Includes bibliographical references (p. -177) and index.
In which I introduce the ancient mind-body problem, explain why I am on a quest to use reason and empirical inquiry to solve it, acquaint you with Francis Crick, explain how he relates to this quest, make a confession, and end on a sad note
In which I write about the wellsprings of my inner conflict between religion and reason, why I grew up wanting to be a scientist, why I wear a lapel pin of Professor Calculus, and how I acquired a second mentor late in life
In which I explain why consciousness challenges the scientific view of the world, how consciousness can be investigated empirically with both feet firmly planted on the ground, why animals share consciousness with humans, and why self-consciousness is not as important as many people think it is
In which you hear tales of scientist-magicians that make you look but not see, how they track the footprints of consciousness by peering into your skull, why you don't see with your eyes, and why attention and consciousness are not the same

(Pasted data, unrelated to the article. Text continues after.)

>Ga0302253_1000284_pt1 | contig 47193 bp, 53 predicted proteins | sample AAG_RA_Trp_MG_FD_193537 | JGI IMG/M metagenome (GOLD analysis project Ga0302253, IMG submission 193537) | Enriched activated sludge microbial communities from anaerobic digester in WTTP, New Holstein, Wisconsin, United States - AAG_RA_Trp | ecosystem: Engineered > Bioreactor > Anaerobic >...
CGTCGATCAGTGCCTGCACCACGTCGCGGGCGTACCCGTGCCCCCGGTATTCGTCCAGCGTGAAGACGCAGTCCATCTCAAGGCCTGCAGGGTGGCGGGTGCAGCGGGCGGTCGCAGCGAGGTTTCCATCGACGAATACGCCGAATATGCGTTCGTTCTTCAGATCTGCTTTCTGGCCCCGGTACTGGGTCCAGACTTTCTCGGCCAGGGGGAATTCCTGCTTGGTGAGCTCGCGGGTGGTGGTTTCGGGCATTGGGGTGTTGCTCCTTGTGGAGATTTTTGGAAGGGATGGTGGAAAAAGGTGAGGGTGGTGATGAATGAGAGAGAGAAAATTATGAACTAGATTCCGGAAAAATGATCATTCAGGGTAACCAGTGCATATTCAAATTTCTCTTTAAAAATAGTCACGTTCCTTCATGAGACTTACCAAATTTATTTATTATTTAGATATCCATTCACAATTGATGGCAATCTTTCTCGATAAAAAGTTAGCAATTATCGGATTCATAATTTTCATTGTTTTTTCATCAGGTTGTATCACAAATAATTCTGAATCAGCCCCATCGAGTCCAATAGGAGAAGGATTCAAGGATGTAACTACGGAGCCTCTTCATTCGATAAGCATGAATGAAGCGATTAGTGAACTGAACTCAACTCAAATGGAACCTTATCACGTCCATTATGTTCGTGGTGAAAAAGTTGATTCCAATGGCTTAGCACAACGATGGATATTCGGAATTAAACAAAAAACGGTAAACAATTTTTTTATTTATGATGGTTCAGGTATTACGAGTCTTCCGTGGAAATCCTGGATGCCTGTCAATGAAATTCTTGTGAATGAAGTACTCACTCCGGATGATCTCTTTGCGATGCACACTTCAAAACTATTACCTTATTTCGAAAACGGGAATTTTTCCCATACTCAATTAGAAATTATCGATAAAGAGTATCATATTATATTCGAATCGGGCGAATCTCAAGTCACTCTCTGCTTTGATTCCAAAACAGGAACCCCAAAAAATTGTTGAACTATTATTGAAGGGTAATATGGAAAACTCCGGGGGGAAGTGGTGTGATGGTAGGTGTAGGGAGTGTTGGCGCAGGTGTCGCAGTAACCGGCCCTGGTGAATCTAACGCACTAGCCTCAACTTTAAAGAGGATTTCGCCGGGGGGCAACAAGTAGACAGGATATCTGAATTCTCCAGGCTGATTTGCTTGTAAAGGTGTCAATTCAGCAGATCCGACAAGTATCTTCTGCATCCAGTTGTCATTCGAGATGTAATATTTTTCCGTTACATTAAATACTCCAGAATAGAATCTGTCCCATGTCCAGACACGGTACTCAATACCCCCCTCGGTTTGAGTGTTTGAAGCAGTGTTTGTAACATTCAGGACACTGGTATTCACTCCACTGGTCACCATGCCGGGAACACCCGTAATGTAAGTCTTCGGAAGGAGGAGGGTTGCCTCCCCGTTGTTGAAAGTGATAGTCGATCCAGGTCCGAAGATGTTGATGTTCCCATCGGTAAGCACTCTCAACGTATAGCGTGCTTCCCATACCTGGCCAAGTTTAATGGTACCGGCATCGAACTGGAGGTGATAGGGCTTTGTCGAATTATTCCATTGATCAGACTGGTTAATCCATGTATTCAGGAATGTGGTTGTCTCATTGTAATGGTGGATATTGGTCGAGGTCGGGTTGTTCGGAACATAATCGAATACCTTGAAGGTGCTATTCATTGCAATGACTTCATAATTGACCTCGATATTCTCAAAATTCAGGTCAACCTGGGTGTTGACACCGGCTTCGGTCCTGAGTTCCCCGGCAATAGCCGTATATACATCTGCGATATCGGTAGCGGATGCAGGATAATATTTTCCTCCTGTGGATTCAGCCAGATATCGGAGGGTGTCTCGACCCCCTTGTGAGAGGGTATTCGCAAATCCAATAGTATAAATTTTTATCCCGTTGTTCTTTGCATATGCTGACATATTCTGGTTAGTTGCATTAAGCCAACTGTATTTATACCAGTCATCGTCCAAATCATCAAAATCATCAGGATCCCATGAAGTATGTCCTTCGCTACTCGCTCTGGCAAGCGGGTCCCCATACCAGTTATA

In which you learn from neurologists and neurosurgeons that some neurons care a great deal about celebrities, that cutting the cerebral cortex in two does not reduce consciousness by half, that color is leached from the world by the loss of a small cortical region, and that the destruction of a sugar cube-sized chunk of brain stem or thalamic tissue leaves you undead
In which I defend two propositions that my younger self found nonsense
you are unaware of most of the things that go on in your head, and zombie agents control much of your life, even though you confidently believe that you are in charge
In which I throw caution to the wind, bring up free will, Der ring des Nibelungen, and what physics says about determinism, explain the impoverished ability of your mind to choose, show that your will lags behind your brain's decision, and that freedom is just another word for feeling
In which I argue that consciousness is a fundamental property of complex things, rhapsodize about integrated information theory, how it explains many puzzling facts about consciousness and provides a blueprint for building sentient machines
In which I outline an electromagnetic gadget to measure consciousness, describe efforts to harness the power of genetic engineering to track consciousness in mice, and find myself building cortical observatories
In which I muse about final matters considered off-limits to polite scientific discourse: to wit, the relationship between science and religion, the existence of God, whether this God can intervene in the universe, the death of my mentor, and my recent tribulations.